OSWEGO — Parishioners of St. Mary of the Assumption are crying foul on the relocation of a cherished statue to the former St. Paul’s church site, as local Catholic leadership attempts to unify reluctant parishioners under the newly formed Christ the Good Shepherd parish.
For many Oswego parishioners, the statue of St. Francis of Assisi at St. Mary’s Church is not only a relic of their faith but a standing ode to the beloved pastor to whom it was dedicated, the late Rev. Robert Hall. When maintenance workers were spotted Aug. 12 moving the statue, parishioners say they took it a sign of their heritage being erased after St. Mary’s was not selected as the physical location for the combined parish.
Rev. John Canorro, pastor of Christ the Good Shepherd parish, told members of the church community the new parish would borrow the St. Francis statue, according to multiple parishioners who agreed to speak to The Palladium-Times under the condition of anonymity. But Syracuse Diocese officials now say the statue is at Christ the Good Shepherd to stay.
“It’s not a matter of ownership. It’s a matter of making [Christ the Good Shepherd] everybody’s church,” said Rev. Jim Lang, the diocese’s vicar of parishes. “We decided we would put in theme centers, so that everybody would have something that was special at the new parish.”
As far as New York state laws governing religious nonprofit corporations are concerned, St. Mary’s parish and its property have yet to be merged with Christ the Good Shepherd, and the church remains a separate entity with its own assets, according to documents obtained by The Palladium-Times.
Consolidation of St. Mary’s parish community and its assets — including statues and relics — as a nonprofit religious organization into Christ the Good Shepherd requires the approval of the church’s lay trustees, Thomas Roman and Mary Beth Docos, who were last month appointed to one more year in their post.
Documents obtained by The Palladium-Times show that neither trustee signed the resolution, indicating St. Mary of the Assumption Church and its property remain a separate entity from Christ the Good Shepherd.
While the St. Mary’s remains in a state of limbo, concerned parishioners are attempting to maintain it as a co-equal counterpart to Christ the Good Shepherd on the city’s west side. Former Oswego mayor and preservation activist John Sullivan told a crowded library of angry parishioners the question for their group to solve is “how do we as a group of Catholic parishioners and Oswegonians and members of an iconic church best work to preserve its integrity, its identity and its structure?”
“Those of us who are looking to preserve St. Mary’s are open to compromise for a two-church solution,” Sullivan told The Palladium-Times. “We’re not opposing one overarching organization; we’re asking for some stability in that process and a stability that would ensure St. Mary’s is preserved.”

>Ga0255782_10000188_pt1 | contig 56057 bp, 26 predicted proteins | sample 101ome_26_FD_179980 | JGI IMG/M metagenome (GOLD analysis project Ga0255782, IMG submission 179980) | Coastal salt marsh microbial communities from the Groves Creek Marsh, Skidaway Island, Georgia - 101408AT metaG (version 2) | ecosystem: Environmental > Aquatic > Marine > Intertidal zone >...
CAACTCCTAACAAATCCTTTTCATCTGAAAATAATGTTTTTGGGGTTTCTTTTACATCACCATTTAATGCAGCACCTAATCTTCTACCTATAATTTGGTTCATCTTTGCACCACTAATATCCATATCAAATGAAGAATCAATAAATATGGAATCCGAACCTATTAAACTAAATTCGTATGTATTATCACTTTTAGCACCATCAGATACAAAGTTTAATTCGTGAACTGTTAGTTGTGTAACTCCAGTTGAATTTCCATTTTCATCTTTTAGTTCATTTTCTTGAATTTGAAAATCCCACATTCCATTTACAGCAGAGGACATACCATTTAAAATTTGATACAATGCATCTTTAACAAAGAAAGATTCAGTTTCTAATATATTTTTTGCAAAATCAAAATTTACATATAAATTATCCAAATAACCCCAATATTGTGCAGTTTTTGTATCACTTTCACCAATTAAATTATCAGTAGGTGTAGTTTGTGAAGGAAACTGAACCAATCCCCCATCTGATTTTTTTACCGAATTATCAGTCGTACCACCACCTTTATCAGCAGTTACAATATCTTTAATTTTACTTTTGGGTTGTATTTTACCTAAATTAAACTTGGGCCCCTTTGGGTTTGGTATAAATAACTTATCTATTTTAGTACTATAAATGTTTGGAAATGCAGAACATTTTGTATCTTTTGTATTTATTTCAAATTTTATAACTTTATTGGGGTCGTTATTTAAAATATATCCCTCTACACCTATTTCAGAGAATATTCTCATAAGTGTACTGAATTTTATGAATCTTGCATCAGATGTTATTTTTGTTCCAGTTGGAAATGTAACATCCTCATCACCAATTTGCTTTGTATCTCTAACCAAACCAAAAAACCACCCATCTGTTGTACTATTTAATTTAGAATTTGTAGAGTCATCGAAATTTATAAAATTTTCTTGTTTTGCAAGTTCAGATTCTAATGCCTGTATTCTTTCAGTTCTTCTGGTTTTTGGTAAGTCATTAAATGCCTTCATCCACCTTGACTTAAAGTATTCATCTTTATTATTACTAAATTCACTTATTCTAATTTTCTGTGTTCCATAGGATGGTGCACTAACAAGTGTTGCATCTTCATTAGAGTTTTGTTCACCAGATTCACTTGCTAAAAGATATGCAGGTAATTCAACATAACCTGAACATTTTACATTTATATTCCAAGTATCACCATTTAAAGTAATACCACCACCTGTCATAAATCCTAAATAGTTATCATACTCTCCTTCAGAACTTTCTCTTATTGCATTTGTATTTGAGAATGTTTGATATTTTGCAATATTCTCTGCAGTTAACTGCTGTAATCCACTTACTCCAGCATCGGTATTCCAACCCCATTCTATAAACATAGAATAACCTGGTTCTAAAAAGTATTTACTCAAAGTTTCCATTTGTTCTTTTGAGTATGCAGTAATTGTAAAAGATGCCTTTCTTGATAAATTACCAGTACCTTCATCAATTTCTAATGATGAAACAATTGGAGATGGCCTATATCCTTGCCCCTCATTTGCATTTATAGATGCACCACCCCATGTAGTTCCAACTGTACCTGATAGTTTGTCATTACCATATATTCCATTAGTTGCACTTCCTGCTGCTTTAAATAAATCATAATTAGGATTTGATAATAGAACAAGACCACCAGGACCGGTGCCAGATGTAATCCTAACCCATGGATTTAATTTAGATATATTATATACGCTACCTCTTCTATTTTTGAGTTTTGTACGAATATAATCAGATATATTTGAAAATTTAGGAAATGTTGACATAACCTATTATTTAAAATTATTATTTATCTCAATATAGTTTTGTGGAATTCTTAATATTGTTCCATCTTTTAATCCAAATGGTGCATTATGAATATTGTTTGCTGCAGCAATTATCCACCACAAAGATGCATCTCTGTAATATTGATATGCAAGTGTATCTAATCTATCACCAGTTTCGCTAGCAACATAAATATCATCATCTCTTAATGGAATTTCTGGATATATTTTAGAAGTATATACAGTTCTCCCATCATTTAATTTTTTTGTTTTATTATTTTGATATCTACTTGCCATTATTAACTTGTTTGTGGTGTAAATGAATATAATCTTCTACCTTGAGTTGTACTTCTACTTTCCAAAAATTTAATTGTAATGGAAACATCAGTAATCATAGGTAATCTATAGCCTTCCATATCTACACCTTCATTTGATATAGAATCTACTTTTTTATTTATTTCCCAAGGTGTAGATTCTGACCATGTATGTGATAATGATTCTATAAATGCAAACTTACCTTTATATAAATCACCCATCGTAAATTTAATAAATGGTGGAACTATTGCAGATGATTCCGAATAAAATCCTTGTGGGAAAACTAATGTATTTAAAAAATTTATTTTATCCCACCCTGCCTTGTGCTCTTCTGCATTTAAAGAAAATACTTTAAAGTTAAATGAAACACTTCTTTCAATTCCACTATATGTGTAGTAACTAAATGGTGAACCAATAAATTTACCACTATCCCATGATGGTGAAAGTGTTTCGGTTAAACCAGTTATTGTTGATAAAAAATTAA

Meanwhile, diocese officials are still seeking trustee approval to merge its assets with the newly formed parish. Lang said the diocese would engage in an “ongoing dialogue” with the local parish leadership until they comply with the merge.
“As soon as we start recognizing there is one parish — as soon as we can start to build a common identity with each other — we can start resolving what to do with the other church,” Lang said. Danielle Cummings, spokesperson for the Syracuse Diocese, said she does not want the ongoing dialogue to be combative but one in which both parties mutually recognize their common efforts to preserve a beloved church.
“This isn’t us versus them,” she said in a recent interview with The Palladium-Times. “We recognize that this is a group of people that love their church. All of this is seen as a reflection of the fact that they are instilled in their faith and they want to make sure their church is preserved.”
Diocese officials maintain that St. Mary’s is too costly as an independent church to maintain into the future. Lang said there aren’t enough funds to sustain a west side campus moving forward.
“We certainly agree with them that St. Mary’s is a beautiful church,” he said. “No matter how beautiful the church is, we are a people with a mission and not a museum.”
The quantity of Oswego Catholic churchgoers has dropped precipitously in the last three decades, according to officials diocese spreadsheets obtained by The Palladium-Times, a trend that follows suit with a nationwide shift in Catholic demographics.
In 1987, 175 baptisms took place at a total of six parishes in Oswego. In 2017, that number dropped to 62. Also telling is the decline in faith formation students in grades 1-8 which decreased from 225 in 1987 to 72 in 2017.
Lang said immigrant populations have made up declines in church attendance in regions of the country that see greater influxes of immigrant populations than central New York communities.
“The essential factor is that Oswego has changed in the last 30 years,” Lang said. “The situation of declining parishioners is a northeast phenomenon. In the south and southwest, the (Catholic) population is booming.”